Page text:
Oregon wildlife officials want state residents to help solve a slow — but fast — problem: invasive snapping turtles. Beaked creatures have been found in a number of freshwater habitats.
Snapping turtles are more comfortable in the eastern United States. Many are believed to have come to Oregon decades ago as part of the exotic pet trade, abandoned in the wild by their owners.
Susan Barnes of the Oregon Department of Fish and Wildlife says snapping turtles have been found in the Willamette, Umpqua, Rogue, Clackamas, Columbia and Tualatin river systems.
“Snapping turtles are omnivorous,” Barnes told KLCC. “They eat anything they can put in their mouths.
“They will directly attack amphibians, snakes, waterfowl, small turtles, potentially. They compete with our native creatures, fish and wildlife, for food resources.
ODFW officials encourage people to report Snapping Turtles in the wild and capture them if they can and want to. Females at this time of year are on land, trying to make nests for their eggs.
Barnes says many can be caught in a large plastic tub or five-gallon bucket, as long as the walls are high enough and the lid is weighted or secured to prevent turtles from climbing.
Snapping turtles are formidable in appearance and can move surprisingly fast if they think they are threatened. They have no teeth, but have a powerful beak.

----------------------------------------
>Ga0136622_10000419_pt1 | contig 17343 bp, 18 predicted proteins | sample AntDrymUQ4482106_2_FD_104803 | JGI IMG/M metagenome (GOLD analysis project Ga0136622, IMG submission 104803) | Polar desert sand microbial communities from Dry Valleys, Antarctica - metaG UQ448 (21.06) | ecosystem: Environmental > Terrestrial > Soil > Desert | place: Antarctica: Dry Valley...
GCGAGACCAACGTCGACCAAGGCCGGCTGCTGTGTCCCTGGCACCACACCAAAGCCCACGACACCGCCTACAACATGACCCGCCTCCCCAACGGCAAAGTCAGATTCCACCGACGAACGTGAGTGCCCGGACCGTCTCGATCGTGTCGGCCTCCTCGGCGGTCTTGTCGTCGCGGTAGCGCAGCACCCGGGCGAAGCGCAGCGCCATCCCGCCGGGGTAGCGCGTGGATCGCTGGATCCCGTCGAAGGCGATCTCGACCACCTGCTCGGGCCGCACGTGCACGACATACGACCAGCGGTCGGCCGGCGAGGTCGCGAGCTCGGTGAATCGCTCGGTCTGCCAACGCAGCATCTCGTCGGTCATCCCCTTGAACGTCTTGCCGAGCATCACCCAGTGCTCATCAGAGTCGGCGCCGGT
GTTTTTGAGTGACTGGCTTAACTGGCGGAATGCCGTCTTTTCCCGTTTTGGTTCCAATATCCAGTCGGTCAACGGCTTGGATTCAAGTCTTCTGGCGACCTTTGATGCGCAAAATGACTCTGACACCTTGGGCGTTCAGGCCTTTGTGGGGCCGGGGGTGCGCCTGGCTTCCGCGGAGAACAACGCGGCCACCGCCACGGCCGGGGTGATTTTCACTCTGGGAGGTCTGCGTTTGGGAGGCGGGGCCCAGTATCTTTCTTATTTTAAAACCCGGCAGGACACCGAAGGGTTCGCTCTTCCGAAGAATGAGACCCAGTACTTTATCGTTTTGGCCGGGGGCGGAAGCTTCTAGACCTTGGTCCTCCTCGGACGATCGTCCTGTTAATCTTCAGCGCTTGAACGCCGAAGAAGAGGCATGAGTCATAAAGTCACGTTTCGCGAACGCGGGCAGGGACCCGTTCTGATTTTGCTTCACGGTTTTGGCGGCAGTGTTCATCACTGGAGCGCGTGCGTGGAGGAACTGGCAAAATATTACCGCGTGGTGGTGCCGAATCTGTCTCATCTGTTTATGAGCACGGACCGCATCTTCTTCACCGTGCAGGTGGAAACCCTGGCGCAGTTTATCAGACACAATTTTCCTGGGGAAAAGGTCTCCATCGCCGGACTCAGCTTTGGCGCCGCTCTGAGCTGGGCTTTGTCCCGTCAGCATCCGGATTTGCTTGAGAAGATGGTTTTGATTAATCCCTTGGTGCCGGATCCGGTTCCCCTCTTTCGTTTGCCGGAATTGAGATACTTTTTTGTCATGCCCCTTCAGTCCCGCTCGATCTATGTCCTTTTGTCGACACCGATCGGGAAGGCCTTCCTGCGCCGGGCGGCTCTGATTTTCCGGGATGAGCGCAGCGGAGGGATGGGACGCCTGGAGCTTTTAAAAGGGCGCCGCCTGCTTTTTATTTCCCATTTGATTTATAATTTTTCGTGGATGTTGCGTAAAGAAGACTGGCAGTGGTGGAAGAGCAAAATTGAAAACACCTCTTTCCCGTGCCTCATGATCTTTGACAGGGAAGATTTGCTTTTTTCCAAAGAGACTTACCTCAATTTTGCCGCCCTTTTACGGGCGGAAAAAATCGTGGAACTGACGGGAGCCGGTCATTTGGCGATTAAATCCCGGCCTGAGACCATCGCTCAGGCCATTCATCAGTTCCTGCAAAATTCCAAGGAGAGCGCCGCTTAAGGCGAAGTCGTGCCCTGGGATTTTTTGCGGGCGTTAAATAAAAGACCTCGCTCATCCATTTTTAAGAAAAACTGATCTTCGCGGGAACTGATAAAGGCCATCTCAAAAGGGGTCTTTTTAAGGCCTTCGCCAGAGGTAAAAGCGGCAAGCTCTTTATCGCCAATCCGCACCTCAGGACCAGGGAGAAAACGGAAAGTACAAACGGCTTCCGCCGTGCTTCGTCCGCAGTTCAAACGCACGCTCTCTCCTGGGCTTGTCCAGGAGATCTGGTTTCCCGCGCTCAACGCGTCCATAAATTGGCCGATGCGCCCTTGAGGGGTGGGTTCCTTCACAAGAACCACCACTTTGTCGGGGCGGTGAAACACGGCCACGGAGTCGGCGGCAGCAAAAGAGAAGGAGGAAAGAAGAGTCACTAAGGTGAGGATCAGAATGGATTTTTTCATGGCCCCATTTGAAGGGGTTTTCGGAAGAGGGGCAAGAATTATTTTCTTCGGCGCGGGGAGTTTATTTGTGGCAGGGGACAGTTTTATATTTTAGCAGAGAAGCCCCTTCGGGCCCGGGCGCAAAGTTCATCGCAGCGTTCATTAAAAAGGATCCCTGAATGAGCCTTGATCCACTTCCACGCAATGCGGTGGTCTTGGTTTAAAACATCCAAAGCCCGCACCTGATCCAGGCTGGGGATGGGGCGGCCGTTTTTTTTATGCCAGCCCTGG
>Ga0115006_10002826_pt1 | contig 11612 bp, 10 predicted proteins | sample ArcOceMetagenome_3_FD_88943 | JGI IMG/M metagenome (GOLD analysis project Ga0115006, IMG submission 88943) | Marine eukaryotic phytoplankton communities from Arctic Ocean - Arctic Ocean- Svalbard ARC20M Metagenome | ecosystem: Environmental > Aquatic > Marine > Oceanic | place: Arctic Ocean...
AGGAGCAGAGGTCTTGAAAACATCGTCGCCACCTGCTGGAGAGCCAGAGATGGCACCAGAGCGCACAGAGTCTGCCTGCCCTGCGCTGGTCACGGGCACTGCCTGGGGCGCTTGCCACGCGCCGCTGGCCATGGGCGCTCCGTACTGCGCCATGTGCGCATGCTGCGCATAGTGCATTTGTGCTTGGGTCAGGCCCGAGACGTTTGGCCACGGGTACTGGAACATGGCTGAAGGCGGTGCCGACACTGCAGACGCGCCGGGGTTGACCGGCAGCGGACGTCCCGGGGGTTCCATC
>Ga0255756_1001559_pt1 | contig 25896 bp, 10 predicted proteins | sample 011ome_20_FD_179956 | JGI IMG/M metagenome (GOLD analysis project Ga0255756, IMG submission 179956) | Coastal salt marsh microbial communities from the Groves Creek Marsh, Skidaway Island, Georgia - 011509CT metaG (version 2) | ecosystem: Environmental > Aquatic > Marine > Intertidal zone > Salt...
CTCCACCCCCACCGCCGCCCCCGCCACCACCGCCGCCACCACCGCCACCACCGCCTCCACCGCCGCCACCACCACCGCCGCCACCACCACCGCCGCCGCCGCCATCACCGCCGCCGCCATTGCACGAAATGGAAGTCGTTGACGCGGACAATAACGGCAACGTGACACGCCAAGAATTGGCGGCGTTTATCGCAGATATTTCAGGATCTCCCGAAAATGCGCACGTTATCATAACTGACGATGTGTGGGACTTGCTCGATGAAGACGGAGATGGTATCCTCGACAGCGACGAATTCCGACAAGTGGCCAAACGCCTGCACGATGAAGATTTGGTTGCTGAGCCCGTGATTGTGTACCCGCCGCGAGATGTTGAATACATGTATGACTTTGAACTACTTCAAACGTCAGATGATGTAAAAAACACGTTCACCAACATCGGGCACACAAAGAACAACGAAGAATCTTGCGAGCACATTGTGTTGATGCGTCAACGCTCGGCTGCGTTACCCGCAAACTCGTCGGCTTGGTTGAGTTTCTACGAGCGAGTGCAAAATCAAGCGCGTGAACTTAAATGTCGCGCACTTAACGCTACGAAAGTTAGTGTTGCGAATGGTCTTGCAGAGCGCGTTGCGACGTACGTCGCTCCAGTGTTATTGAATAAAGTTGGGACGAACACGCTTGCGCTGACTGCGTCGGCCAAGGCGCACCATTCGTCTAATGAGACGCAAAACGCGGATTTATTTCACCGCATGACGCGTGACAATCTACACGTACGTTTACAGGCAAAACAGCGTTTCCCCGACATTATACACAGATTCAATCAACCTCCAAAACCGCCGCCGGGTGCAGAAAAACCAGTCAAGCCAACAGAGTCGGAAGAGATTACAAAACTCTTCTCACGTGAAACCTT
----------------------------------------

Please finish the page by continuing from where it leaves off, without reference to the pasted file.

As to whether or not snapping turtles can cut off a person’s finger, Barnes said it’s possible.
“Snapping turtles have a very powerful bite. It all depends on the size of the turtle and the size of the finger.
Although it doesn’t happen very often, it is possible for a large snapping turtle to bite off an unfortunate human’s finger or toe. And even if not, the bite itself will be smart.
People can carefully and gently scoop a snapping turtle into a tub or bucket with a shovel, leaving some distance between themselves and the animal’s powerful mouth.
Once captured, people can deliver snapping turtles to their nearest ODFW office during business hours, or arrange a pickup.
Additionally, OregonTurtles.org takes reports here and also provides advice on how best to approach them.
While snapping turtles have been found in several major river systems in Oregon, Barnes says most have been found so far in the Tualatin River watershed.
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